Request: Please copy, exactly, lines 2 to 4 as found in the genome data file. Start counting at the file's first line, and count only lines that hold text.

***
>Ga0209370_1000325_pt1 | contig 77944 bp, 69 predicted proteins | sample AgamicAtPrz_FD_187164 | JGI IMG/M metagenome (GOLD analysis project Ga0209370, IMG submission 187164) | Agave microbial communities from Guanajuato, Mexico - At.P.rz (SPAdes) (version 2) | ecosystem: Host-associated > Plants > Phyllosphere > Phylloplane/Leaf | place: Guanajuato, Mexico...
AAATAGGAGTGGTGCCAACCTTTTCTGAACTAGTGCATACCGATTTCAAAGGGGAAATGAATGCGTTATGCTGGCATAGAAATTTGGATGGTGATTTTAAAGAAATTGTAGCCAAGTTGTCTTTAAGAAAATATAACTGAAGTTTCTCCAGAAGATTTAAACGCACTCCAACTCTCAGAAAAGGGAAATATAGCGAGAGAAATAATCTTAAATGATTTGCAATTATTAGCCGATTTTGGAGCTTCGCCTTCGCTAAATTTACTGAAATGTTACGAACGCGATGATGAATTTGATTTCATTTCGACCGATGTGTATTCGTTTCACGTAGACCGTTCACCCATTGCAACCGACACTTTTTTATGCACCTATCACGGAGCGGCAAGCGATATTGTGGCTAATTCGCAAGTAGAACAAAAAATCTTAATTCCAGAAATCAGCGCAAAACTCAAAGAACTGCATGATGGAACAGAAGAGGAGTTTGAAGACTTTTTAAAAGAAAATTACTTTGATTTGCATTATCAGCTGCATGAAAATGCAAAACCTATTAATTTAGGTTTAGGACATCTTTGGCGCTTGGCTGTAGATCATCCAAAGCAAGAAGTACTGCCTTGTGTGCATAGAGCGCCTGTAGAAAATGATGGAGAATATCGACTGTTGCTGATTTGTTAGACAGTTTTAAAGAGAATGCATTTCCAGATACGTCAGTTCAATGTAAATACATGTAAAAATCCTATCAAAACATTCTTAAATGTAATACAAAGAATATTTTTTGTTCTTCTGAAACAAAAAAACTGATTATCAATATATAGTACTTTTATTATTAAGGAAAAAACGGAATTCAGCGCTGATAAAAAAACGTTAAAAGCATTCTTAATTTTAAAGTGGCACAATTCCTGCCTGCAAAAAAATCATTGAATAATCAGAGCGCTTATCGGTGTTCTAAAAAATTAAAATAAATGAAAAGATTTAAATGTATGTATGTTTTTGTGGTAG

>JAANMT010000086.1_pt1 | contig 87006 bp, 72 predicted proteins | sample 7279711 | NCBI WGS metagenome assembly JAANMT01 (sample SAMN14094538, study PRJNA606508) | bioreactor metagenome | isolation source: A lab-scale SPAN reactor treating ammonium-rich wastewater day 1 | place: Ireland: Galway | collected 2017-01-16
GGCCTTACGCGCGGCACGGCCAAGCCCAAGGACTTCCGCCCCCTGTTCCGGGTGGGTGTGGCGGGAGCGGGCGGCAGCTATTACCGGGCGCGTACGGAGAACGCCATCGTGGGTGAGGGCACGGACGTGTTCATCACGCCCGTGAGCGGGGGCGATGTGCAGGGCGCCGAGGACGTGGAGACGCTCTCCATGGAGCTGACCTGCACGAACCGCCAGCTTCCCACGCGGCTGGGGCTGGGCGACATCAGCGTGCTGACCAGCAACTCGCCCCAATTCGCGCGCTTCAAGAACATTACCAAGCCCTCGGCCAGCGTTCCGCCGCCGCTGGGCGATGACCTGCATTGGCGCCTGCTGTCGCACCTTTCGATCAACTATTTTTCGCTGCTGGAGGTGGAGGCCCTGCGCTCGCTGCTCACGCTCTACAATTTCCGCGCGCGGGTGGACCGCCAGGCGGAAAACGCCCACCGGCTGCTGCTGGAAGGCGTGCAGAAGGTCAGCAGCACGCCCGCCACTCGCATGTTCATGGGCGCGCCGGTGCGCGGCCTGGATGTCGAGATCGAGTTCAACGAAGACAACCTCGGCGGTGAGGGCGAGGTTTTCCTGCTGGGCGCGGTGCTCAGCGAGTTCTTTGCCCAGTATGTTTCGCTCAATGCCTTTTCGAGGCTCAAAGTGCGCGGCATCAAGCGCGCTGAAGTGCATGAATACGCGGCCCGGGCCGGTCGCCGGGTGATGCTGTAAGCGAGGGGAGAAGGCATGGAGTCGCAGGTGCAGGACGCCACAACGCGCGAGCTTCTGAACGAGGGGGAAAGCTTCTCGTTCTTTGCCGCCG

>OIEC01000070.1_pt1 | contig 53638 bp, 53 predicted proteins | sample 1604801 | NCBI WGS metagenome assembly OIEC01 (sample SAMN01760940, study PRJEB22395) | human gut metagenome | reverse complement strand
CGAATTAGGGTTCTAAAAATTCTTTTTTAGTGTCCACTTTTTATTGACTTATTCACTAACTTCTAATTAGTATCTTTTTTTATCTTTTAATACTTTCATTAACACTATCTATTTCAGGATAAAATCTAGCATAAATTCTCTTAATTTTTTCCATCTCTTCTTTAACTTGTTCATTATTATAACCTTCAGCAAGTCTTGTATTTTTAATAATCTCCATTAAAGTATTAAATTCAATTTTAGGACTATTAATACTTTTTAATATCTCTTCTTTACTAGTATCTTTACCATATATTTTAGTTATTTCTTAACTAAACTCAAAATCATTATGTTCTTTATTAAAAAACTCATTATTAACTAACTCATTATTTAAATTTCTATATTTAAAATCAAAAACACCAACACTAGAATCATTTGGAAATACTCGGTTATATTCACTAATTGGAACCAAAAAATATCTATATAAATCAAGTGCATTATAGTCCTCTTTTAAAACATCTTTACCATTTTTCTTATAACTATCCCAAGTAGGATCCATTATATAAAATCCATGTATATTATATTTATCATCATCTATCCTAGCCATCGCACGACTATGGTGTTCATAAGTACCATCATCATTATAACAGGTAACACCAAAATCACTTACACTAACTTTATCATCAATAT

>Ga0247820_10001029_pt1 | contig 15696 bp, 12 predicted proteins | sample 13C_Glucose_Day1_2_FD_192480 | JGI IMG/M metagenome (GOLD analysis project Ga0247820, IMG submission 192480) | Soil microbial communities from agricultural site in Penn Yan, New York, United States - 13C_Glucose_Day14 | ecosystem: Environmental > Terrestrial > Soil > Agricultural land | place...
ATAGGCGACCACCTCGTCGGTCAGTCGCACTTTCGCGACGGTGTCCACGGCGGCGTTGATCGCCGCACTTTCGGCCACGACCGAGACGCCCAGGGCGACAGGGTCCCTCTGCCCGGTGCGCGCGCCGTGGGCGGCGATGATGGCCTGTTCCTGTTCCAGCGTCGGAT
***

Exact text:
AAATAGGAGTGGTGCCAACCTTTTCTGAACTAGTGCATACCGATTTCAAAGGGGAAATGAATGCGTTATGCTGGCATAGAAATTTGGATGGTGATTTTAAAGAAATTGTAGCCAAGTTGTCTTTAAGAAAATATAACTGAAGTTTCTCCAGAAGATTTAAACGCACTCCAACTCTCAGAAAAGGGAAATATAGCGAGAGAAATAATCTTAAATGATTTGCAATTATTAGCCGATTTTGGAGCTTCGCCTTCGCTAAATTTACTGAAATGTTACGAACGCGATGATGAATTTGATTTCATTTCGACCGATGTGTATTCGTTTCACGTAGACCGTTCACCCATTGCAACCGACACTTTTTTATGCACCTATCACGGAGCGGCAAGCGATATTGTGGCTAATTCGCAAGTAGAACAAAAAATCTTAATTCCAGAAATCAGCGCAAAACTCAAAGAACTGCATGATGGAACAGAAGAGGAGTTTGAAGACTTTTTAAAAGAAAATTACTTTGATTTGCATTATCAGCTGCATGAAAATGCAAAACCTATTAATTTAGGTTTAGGACATCTTTGGCGCTTGGCTGTAGATCATCCAAAGCAAGAAGTACTGCCTTGTGTGCATAGAGCGCCTGTAGAAAATGATGGAGAATATCGACTGTTGCTGATTTGTTAGACAGTTTTAAAGAGAATGCATTTCCAGATACGTCAGTTCAATGTAAATACATGTAAAAATCCTATCAAAACATTCTTAAATGTAATACAAAGAATATTTTTTGTTCTTCTGAAACAAAAAAACTGATTATCAATATATAGTACTTTTATTATTAAGGAAAAAACGGAATTCAGCGCTGATAAAAAAACGTTAAAAGCATTCTTAATTTTAAAGTGGCACAATTCCTGCCTGCAAAAAAATCATTGAATAATCAGAGCGCTTATCGGTGTTCTAAAAAATTAAAATAAATGAAAAGATTTAAATGTATGTATGTTTTTGTGGTAG

>JAANMT010000086.1_pt1 | contig 87006 bp, 72 predicted proteins | sample 7279711 | NCBI WGS metagenome assembly JAANMT01 (sample SAMN14094538, study PRJNA606508) | bioreactor metagenome | isolation source: A lab-scale SPAN reactor treating ammonium-rich wastewater day 1 | place: Ireland: Galway | collected 2017-01-16
GGCCTTACGCGCGGCACGGCCAAGCCCAAGGACTTCCGCCCCCTGTTCCGGGTGGGTGTGGCGGGAGCGGGCGGCAGCTATTACCGGGCGCGTACGGAGAACGCCATCGTGGGTGAGGGCACGGACGTGTTCATCACGCCCGTGAGCGGGGGCGATGTGCAGGGCGCCGAGGACGTGGAGACGCTCTCCATGGAGCTGACCTGCACGAACCGCCAGCTTCCCACGCGGCTGGGGCTGGGCGACATCAGCGTGCTGACCAGCAACTCGCCCCAATTCGCGCGCTTCAAGAACATTACCAAGCCCTCGGCCAGCGTTCCGCCGCCGCTGGGCGATGACCTGCATTGGCGCCTGCTGTCGCACCTTTCGATCAACTATTTTTCGCTGCTGGAGGTGGAGGCCCTGCGCTCGCTGCTCACGCTCTACAATTTCCGCGCGCGGGTGGACCGCCAGGCGGAAAACGCCCACCGGCTGCTGCTGGAAGGCGTGCAGAAGGTCAGCAGCACGCCCGCCACTCGCATGTTCATGGGCGCGCCGGTGCGCGGCCTGGATGTCGAGATCGAGTTCAACGAAGACAACCTCGGCGGTGAGGGCGAGGTTTTCCTGCTGGGCGCGGTGCTCAGCGAGTTCTTTGCCCAGTATGTTTCGCTCAATGCCTTTTCGAGGCTCAAAGTGCGCGGCATCAAGCGCGCTGAAGTGCATGAATACGCGGCCCGGGCCGGTCGCCGGGTGATGCTGTAAGCGAGGGGAGAAGGCATGGAGTCGCAGGTGCAGGACGCCACAACGCGCGAGCTTCTGAACGAGGGGGAAAGCTTCTCGTTCTTTGCCGCCG